Photograph Publication Snafu


Sometimes the writing of a piece for a client can involve a need for photography, particularly a portrait of the client. It gives the article a human face. If you are also a photographer, it’s a good idea to arrange a shooting session. You needn’t have a studio; in most cases, the client’s office more than suffices. If you don’t know how to take pictures, adult education classes are cheap, fast, and effective ways to learn. We can get into the details of photography techniques in a later posting, for it is a vast topic. This posting describes one approach I took when something went wrong. Horribly wrong.

My client works in the financial services field and wanted me to get an article published about the mutual fund scandal of 2003.

From Good to Awful

After signing a contract, we sat down and I interviewed him with my trusty data recorder. I also brought my equally trusty camera and flash (with a spare in the car in case of malfunction). I took the following shot:


Not too bad. These days I would have balanced the lighting better so that I wouldn’t have had to Photoshop out the shadow. The client liked the picture, so we submitted it to the Milton Times. The next week, were we ever surprised to discover what the small-time newspaper had done to our photo:

Actually, it was more of a matter of my client finding out first. He called me the instant it came out and — well, he was not happy. “One of my important clients called me,” he said, barely containing his rage, “and asked me if I’d put on weight! What on earth did you do to this picture?”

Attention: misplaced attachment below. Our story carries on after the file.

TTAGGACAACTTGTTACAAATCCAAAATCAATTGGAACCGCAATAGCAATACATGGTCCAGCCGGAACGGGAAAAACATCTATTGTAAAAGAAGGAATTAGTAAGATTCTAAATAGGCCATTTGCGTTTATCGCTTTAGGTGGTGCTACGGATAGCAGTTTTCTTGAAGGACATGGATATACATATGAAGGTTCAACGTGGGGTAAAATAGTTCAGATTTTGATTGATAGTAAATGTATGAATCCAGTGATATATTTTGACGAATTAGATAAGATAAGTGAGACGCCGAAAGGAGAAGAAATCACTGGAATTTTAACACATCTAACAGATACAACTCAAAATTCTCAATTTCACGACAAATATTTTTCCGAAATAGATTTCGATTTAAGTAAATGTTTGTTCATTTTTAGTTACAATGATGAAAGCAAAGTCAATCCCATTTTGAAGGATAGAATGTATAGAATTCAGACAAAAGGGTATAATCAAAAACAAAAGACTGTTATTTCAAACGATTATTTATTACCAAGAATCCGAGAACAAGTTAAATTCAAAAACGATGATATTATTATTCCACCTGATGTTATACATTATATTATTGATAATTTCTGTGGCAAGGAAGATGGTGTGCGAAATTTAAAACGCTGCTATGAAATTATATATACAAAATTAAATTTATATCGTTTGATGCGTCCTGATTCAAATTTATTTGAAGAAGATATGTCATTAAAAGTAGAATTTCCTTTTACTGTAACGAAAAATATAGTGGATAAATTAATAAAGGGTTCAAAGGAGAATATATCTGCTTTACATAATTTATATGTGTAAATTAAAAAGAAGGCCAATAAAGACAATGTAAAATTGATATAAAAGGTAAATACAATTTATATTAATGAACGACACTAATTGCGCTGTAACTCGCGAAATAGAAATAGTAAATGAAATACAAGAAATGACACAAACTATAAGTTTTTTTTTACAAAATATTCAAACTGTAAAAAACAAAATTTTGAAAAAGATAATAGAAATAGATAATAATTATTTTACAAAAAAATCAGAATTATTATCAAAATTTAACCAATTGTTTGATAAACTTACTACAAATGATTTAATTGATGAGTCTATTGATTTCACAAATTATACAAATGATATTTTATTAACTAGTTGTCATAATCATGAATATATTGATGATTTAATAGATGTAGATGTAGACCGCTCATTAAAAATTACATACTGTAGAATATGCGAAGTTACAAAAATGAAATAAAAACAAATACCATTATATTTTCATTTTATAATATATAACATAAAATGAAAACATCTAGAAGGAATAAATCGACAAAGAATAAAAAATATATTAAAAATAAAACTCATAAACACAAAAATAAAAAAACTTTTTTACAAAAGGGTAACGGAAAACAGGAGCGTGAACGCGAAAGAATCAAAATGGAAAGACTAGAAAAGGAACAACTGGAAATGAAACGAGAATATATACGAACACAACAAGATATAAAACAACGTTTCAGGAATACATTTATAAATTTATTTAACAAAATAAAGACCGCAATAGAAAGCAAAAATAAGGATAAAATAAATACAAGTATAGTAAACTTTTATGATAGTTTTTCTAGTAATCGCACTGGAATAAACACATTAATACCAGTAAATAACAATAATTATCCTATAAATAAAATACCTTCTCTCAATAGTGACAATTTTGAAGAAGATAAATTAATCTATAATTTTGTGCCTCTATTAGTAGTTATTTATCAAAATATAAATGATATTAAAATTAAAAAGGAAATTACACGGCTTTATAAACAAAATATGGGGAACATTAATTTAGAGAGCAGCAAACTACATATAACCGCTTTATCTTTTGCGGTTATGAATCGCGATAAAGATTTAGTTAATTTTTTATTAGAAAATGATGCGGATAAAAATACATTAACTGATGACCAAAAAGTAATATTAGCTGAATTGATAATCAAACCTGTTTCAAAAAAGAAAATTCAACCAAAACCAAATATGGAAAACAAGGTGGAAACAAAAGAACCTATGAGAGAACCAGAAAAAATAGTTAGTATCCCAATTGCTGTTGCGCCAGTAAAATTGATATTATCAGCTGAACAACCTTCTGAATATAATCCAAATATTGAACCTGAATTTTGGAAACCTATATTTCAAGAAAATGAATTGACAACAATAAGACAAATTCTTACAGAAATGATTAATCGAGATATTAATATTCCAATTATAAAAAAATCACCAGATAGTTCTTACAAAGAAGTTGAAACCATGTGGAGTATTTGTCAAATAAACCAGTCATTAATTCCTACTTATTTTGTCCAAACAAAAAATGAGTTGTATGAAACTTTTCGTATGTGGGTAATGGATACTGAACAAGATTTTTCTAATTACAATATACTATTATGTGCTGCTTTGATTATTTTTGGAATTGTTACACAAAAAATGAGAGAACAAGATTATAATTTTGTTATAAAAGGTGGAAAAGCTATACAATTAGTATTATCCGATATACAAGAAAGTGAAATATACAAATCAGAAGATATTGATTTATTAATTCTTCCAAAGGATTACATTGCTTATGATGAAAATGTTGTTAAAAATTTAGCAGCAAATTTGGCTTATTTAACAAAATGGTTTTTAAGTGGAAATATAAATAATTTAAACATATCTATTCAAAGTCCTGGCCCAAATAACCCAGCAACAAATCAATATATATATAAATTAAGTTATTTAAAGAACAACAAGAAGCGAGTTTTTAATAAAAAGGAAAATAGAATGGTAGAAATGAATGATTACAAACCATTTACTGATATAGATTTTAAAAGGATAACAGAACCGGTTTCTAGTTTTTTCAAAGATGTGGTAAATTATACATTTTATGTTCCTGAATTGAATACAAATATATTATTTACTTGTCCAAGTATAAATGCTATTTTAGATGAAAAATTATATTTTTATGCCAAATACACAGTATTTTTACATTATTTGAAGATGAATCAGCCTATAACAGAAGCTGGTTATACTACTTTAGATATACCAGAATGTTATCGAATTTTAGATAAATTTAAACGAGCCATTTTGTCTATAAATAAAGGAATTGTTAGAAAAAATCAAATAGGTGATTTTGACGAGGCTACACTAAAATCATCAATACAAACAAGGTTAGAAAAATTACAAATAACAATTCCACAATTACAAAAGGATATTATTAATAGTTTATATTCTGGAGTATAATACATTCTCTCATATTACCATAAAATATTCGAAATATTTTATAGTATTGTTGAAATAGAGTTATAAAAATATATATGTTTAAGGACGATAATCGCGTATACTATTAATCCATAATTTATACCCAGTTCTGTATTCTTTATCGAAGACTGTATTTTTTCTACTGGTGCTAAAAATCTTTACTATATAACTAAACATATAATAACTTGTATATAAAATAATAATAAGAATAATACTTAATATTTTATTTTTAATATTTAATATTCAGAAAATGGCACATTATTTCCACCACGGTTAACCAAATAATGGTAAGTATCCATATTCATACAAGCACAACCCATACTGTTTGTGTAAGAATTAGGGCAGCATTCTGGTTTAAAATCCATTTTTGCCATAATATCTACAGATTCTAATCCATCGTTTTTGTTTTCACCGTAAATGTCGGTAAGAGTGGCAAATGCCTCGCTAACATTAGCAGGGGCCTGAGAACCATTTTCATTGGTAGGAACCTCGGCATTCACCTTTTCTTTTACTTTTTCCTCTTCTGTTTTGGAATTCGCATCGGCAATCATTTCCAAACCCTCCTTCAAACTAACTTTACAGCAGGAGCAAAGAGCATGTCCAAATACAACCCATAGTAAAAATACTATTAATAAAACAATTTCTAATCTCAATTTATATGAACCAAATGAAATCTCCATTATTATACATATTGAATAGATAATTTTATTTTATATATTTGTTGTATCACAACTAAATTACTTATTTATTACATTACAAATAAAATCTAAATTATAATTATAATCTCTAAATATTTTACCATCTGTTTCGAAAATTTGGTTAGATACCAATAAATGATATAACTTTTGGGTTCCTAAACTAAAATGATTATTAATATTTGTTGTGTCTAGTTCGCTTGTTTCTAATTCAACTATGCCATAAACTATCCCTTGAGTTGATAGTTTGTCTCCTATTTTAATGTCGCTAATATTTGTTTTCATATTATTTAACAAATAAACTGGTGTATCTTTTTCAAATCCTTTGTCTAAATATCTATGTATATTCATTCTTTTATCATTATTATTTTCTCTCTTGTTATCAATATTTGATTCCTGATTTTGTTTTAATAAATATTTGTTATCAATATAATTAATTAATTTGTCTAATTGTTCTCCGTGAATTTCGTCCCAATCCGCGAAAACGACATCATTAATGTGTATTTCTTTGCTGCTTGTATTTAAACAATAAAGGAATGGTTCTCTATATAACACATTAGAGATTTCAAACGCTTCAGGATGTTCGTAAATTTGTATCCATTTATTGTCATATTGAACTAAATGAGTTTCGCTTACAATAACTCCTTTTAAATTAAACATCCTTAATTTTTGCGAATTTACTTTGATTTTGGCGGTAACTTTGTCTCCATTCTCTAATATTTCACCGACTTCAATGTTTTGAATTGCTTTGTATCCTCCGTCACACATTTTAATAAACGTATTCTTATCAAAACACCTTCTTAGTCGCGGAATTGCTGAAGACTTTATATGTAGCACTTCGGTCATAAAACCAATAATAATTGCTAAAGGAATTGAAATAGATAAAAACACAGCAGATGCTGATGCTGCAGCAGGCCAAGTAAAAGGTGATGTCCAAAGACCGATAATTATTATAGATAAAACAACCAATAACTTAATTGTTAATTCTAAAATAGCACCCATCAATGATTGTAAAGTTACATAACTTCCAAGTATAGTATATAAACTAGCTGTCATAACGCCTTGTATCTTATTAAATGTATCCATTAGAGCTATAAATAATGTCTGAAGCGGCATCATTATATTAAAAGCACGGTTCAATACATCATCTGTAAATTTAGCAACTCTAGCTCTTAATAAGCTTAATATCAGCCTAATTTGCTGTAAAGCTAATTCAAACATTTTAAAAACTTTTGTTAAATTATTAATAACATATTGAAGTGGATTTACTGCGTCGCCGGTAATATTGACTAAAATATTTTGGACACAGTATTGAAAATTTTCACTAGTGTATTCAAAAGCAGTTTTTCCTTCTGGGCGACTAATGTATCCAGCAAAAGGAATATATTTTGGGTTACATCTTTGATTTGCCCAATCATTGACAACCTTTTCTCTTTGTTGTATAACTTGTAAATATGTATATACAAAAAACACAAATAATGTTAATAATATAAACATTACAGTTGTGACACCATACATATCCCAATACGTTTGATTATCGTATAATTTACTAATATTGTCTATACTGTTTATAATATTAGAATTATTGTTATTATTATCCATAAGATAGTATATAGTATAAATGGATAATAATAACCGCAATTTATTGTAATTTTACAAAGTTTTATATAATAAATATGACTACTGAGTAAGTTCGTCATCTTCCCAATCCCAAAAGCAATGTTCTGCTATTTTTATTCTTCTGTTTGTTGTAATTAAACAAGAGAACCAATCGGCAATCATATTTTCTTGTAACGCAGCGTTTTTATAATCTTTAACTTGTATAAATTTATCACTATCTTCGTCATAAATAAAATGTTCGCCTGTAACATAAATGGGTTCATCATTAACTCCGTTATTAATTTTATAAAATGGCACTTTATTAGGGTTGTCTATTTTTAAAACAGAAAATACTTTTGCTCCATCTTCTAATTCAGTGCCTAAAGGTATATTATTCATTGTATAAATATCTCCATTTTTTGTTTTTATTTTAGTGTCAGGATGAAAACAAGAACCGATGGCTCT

I knew exactly what had happened. The photo editor of the Milton Times had decided the picture wasn’t wide enough and had stretched it to fit into the requisite column width. It didn’t even occur to him or her to proportionally widen the picture so that the bottom part increased as well. It was good enough for them. They needed to get a paper out. No time for Photoshop lessons. Or to call me and request a larger picture.

The Solution

After a long conversation with the client, I calmed him down– somewhat. I told him that in a matter of days, the article, with its distorted unflattering picture, will be forgotten by the average reader. They may or may not absorb its content. What we needed to do was concentrate on what to do next. I needed to create a tearsheet from the Milton Times Web version of the article for my client. He would then print it out and distribute it to current and prospective clients. It would be no trouble on my part to insert a properly formatted version picture. This I did. The damage control apparently worked, for when I proposed a more ambitious undertaking to my client a month later, he took me up on it.

This time I spelled it out in the contract. “Unlike a brochure or pamphlet, your publication in a trade magazine may not have the layout or design you prefer. The magazine editor may even make mistakes with your piece. These and other similar situations are unfortunately out of our control.”

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Author: Peter Bates

Peter Bates is a writer and photographer living in Florida. He is the administrator of this blog and runs the blog The Bodega Project.

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